President Obama’s fiscal 2015 budget request would cap the value of the muni exemption at 28%, but would actually ease some PAB rules. It would allow states to convert some of their PAB volume cap into 9% LIHTCs that states can allocate. But the 9% LIHTC’s cannot be used with bond financing. The budget request would also allow building owners to qualify for the 4% credits, even if the building was not mostly-PAB financed, as long as certain requirements were met.
In recent years, market participants have organized national groups, such as the Municipal Bonds for America Coalition and the Don’t Mess With Our Bonds Coalition, that work to preserve the exemption. Murphy said that these market groups have to continue their advocacy efforts.
“We’ve simply got to continue to speak out about the importance of the tax exemption, what it does, who benefits from it, and that’s a lot of work,” he said. “But it absolutely is essential if we are to survive with our tax-code provisions intact.”
In the new Congress, which starts in January, Sen. Orrin Hatch, R-Utah, is expected to become chairman of the Senate Finance Committee. Murphy said he is “encouraged” by the fact that Hatch was the principal champion in the Senate of making MRBs permanent, ending the practice of short-term extensions of the authority to issue the bonds. The new chairman of the House Ways and Means Committee will be Rep. Paul Ryan, R-Wis. Murphy said there is a fairly strong state HFA in Wisconsin.
In addition to tackling tax reform, the new Republican-controlled Congress may want to rein in federal government spending. As a result, “the appropriations subcommittees may have their hands tied by overall budget caps that don’t tend to grow with inflation or any other need to adjust upward. I think that will be a tough battle to fight,” Murphy said.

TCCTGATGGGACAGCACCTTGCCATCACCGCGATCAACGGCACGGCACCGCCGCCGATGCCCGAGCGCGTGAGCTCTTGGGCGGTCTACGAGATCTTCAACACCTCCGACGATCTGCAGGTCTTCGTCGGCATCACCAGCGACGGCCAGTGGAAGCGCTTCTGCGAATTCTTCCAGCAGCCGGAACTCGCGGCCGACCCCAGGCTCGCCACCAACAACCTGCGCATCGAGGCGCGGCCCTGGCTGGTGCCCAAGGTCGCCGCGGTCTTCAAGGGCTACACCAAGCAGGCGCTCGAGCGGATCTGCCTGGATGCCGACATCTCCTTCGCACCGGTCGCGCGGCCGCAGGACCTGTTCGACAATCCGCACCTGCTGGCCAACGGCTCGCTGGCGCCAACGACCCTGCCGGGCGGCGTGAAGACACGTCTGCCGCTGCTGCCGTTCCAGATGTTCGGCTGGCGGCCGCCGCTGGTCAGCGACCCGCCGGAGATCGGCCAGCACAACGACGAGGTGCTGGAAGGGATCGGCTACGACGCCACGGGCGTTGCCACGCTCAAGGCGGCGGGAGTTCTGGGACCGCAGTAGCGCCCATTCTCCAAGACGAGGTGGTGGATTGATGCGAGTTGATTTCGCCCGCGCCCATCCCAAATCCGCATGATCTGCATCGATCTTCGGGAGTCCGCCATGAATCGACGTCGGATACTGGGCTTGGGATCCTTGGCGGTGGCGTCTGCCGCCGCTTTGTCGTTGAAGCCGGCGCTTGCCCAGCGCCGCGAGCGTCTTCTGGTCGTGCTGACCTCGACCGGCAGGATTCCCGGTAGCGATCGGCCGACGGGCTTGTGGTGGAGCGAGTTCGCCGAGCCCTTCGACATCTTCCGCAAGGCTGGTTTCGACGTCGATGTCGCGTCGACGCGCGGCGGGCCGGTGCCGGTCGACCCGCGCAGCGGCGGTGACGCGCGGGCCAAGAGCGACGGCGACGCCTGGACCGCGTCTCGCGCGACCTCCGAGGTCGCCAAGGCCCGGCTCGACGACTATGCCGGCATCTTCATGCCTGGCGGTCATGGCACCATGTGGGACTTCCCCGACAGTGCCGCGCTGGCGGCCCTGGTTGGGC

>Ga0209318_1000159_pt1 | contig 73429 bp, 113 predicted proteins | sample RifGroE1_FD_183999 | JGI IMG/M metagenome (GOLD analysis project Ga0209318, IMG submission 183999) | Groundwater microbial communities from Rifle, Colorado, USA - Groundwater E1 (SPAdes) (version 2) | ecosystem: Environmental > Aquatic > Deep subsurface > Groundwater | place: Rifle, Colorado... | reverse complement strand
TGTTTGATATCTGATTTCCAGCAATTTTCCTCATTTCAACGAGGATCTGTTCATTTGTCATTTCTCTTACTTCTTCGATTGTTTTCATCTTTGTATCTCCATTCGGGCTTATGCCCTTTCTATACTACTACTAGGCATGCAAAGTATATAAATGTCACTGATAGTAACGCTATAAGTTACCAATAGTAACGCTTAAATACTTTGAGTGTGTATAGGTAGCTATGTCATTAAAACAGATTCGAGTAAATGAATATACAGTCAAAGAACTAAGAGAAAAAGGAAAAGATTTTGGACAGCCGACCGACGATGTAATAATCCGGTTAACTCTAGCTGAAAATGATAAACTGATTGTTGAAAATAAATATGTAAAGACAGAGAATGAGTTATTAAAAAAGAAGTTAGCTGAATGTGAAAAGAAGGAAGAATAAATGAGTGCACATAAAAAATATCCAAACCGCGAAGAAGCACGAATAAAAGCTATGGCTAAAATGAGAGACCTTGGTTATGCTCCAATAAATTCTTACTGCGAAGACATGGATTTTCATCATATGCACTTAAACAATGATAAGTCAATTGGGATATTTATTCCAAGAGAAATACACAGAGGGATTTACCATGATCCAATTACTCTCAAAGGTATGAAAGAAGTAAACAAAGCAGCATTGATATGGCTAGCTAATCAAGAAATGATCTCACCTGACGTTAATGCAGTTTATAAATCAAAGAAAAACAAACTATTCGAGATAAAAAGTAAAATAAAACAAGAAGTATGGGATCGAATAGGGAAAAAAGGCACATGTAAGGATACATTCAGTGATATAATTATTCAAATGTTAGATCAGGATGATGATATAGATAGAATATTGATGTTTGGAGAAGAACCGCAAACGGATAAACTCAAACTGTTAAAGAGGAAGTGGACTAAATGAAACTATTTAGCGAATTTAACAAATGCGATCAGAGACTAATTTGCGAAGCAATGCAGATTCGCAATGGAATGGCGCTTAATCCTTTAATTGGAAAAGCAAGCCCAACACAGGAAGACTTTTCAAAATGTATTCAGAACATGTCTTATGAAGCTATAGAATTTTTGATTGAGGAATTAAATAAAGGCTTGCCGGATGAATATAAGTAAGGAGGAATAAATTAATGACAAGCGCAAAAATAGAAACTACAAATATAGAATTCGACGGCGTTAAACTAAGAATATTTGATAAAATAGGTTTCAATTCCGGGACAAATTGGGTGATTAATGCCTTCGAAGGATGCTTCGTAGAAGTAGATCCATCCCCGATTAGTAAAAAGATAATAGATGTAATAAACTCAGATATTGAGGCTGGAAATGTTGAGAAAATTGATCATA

The HOME Investment Partnerships Program and the Community Development Block Grant program, provide grants that can be used for affordable housing, are both subject to annual appropriations. Murphy said he thinks there are good arguments for keeping these programs well-funded.
“Our spending programs are popular, and I think the case can be made that the need for further affordable housing has not stopped, in fact it’s increased, and that there absolutely has to continue to be a federal role in funding programs that expand affordable housing opportunities,” he said.
Leaders of the congressional committees with jurisdiction over housing and the Obama administration want to phase out Fannie Mae and Freddie Mac.
House Financial Services Committee Chairman Jeb Hensarling, R-Texas, released a proposal last year to phase out Freddie and Fannie within five years. Earlier this year, Senate Banking Committee chairman Tim Johnson, D-S.D., and ranking minority member Mike Crapo, R-Idaho, released a proposal to wind down and eliminate the entities. Their proposal would establish a new Federal Mortgage Insurance Corp. modeled after the Federal Deposit Insurance Corp. Johnson is retiring from the Senate at the end of the year, but Murphy said that the likely incoming banking committee chairman, Sen. Richard Shelby, R-Ala., may want to make changes to Freddie and Fannie as well.